This is another one of those issues I haven’t made up my mind about. Last week I mentioned an effort to create an IP-masking technology for use in Iran (and presumably other countries that don’t allow their citizens free speech). In a country where blasphemy is a crime and people are imprisoned for political opposition, there is a need to protect people who have unpopular ideas from state punishment. However, on the other side of the argument, I’m a firm believer in people standing behind their ideas rather than making anonymous assaults on others and then retreating into cyberspace. Imagine how quickly hate speech would disappear if people knew who was making it.
That appears to be the same problem that Blizzard is grappling with:
But despite the large population, MMORPG players, more so than members of almost any online community, expect their identities to remain hidden, largely due to the social stigma attached to playing such games — but also for fear of real-world retribution for World of Warcraft -realm actions.
The actions the article refers to concern the fate of one Micah Whipple, a moderator on an online forum who, in support of company policy, dropped his anonymity online. Immediately personal details about him, including his home address and phone number, were mined from social networking sites and other open-source documents and posted online. This is illustrative of the vehemence with which the online community wishes to preserve its members’ individual freedoms.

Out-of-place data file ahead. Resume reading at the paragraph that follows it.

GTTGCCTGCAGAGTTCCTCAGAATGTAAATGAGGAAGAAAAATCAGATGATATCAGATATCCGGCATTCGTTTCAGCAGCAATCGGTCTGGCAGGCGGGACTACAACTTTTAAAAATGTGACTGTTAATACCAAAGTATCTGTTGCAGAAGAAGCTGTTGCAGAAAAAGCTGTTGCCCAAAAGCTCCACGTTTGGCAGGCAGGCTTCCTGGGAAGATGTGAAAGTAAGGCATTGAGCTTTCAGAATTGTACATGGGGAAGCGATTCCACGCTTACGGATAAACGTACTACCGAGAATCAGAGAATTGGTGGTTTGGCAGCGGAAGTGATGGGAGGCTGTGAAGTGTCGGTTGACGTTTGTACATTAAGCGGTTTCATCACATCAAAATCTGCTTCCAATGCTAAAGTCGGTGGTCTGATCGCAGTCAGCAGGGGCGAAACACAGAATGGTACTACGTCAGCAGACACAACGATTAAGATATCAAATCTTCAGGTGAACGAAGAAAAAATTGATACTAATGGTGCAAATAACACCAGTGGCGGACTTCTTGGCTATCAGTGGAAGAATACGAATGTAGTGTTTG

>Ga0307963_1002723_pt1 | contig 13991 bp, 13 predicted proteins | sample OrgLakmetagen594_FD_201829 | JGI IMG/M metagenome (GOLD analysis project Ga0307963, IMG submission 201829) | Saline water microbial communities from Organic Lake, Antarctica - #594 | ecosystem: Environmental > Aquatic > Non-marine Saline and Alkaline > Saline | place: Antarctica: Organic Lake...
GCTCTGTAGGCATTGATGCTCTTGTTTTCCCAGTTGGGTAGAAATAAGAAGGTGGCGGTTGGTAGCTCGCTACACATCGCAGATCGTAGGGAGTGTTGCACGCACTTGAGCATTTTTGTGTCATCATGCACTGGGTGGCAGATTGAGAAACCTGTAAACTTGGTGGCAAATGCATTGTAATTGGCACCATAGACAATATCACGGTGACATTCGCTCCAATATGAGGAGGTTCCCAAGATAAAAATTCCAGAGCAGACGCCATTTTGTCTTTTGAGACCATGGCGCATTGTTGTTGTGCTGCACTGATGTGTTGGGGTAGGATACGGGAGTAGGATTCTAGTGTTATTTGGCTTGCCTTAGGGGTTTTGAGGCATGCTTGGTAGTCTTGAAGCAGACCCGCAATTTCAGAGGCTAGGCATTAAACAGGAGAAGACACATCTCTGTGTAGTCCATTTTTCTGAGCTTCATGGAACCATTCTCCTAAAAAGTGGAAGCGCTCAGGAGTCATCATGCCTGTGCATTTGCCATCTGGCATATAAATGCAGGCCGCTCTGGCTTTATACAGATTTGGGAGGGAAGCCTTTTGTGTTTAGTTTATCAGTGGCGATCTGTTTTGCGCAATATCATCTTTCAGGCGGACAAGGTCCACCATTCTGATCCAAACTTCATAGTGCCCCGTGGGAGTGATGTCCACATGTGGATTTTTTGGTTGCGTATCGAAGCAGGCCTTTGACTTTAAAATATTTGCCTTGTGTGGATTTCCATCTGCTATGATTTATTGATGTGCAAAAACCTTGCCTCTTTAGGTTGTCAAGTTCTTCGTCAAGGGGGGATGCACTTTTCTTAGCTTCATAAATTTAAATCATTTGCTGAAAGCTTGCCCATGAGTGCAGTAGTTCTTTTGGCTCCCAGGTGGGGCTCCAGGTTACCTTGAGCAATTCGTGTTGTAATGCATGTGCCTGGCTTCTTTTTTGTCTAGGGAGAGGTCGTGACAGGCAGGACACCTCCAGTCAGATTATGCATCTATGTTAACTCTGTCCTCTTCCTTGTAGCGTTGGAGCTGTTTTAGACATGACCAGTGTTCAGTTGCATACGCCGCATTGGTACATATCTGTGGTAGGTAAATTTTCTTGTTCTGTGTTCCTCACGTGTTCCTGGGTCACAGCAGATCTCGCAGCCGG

While I can appreciate the intent of the company to reduce forum trolling:
I think my inclination tends to fall on the side of anonymity. While we do have free speech protections in this part of the world, that protects us from legal action and reprisal only. What it doesn’t protect is the identity of a teen who is reaching out to the LGBT community for guidance on how to come out to his parents. It doesn’t protect an atheist living in a Christian-dominated city, for whom an admission of non-belief would affect her job and community standing. It certainly doesn’t protect someone whose political opinions run contrary to those of their neighbours.
It may still be necessary to protect online anonymity, at least for now. Some technoprophets are predicting that anonymity will become a quaint affectation of yesteryear, like a woman identifying herself as Mrs. (Husband’s full name). What the Blizzard experiment has revealed is that while that time may in fact come, it’s not here yet.
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